12 February 2009

Reading and Cooking

The two weeks without Pro Football between championship weekend and the Super Bowl, along with the sport's absence for the next 7 months has helped me disconnect from the television. Outside the televised twice-weekly Mich. St. hoops game and the occasional great matchup like last night's Duke v. UNC contest, I've pretty much quit it (but baseball is almost here!)

The time spent away from the tube has been rather fruitful. I've polished off 4 books, including Adam Gopnik's terrific ode to New York City life w/ a family (a tome I started TWO Christmases ago - yeah, I can be a painfully slow reader when distracted) as well as his first, Paris to the Moon. I then dipped into one of the 4 volumes I bought The Mrs. this past holiday season, none of which she has touched yet. She is still attempting to read all the Harry Potter books from the library then re-watch all the films. I selected The Sharper Your Knife, the Less You Cry, a memoir of one woman's path from corporate life to Le Cordon Blue in Paris. I relate to her life's trajectory, save for the part about being female, moving to Paris, and enrolling in cooking school. It's a quick, fun read for at-home cooks and/or anyone who has ever had the audacity to dream of something radically different from their current situation. Lastly, I turned the last page of the 33 1/3 series book chronicling the making of "Gentlemen" by The Afghan Whigs, my favorite band of all time. That is the album I credit with changing my life's course. I was 17 years old when that sordid, gut-wrenching break up album was released and I was forever impacted by their sound, emotion and direct connection to Sub Pop/indie rock (despite "Gentlemen" being their major label debut). Music, from that moment on, became my life's passion.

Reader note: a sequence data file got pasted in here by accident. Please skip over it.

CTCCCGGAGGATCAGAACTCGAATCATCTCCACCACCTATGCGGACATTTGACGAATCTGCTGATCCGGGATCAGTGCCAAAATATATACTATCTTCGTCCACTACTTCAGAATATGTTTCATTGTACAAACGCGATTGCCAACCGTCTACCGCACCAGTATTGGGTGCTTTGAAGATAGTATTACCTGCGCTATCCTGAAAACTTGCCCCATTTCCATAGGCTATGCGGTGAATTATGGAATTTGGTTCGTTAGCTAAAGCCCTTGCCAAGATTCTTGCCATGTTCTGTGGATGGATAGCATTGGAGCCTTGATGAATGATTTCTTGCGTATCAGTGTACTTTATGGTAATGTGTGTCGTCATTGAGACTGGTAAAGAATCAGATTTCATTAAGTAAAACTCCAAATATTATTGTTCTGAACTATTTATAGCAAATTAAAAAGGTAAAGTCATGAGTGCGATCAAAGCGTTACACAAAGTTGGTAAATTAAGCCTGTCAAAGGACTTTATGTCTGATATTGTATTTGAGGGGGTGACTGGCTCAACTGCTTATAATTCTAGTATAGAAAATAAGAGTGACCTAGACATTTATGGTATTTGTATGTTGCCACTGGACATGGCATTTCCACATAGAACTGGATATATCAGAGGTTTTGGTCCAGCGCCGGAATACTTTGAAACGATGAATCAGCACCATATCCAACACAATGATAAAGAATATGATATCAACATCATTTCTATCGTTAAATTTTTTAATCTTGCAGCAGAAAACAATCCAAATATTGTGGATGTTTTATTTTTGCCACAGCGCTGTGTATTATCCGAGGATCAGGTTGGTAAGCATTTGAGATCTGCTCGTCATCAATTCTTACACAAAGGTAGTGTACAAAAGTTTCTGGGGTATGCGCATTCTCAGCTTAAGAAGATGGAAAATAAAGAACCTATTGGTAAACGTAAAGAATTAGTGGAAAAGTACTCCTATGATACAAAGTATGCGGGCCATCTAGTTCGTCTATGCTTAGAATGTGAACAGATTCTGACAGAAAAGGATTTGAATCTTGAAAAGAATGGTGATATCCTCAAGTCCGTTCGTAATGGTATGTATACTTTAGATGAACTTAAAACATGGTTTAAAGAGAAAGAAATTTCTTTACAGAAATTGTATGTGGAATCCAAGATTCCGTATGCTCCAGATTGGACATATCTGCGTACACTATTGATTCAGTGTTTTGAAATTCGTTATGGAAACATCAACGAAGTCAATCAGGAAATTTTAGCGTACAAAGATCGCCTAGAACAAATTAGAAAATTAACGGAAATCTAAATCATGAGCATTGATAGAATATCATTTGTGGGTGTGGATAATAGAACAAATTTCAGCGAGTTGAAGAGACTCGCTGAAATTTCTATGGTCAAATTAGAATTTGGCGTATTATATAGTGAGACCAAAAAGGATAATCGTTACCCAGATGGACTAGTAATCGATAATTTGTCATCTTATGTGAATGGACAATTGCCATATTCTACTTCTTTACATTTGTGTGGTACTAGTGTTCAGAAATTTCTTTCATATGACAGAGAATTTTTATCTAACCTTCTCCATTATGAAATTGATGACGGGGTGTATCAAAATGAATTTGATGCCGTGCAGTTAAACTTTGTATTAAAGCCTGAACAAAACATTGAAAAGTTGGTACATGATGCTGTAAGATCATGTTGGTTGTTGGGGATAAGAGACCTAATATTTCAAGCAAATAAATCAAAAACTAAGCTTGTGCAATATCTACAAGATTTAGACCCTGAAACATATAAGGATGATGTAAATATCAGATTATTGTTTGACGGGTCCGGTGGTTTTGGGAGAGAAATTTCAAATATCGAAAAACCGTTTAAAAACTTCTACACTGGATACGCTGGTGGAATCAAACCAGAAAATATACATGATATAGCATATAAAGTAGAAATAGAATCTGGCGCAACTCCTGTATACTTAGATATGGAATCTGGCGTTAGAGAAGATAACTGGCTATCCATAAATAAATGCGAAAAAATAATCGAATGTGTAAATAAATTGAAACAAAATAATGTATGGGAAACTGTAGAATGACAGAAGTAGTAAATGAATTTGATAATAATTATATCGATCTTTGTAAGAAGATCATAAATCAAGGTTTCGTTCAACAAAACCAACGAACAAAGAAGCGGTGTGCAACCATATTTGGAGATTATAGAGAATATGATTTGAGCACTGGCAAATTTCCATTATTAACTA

Inspired in part by Kathleen Flinn's journey, I set out to make the most obvious of all French-ish dishes (well, bowls actually) - French Onion Soup. I love the soup yet never attempted it at home. This has been a thorn in the side of The Mrs. who purchased for me a set of cool onion soup crocks (quite dusty) for me years ago along with a wedge of good Gruyere (long since trashed).

It was a rare moment, a lazy Sunday morning, that I had the kitchen, in reality most of the house, to myself. I had Andrew Bird's lovely new record playing on the laptop as I chopped onion, measured out flour, dry sherry and the rest of the ingredients. I had my full mise en place working. It was magical not to rush or find spices or be opening cans of broth only seconds before they were needed. While the onions were sweating, I had a peach/raspberry/apple sauce for the girls going on the stove then into the Cuisinart.
I felt legitimate. I cannot even explain what I mean by that. Simply put, 'twas a great morning.

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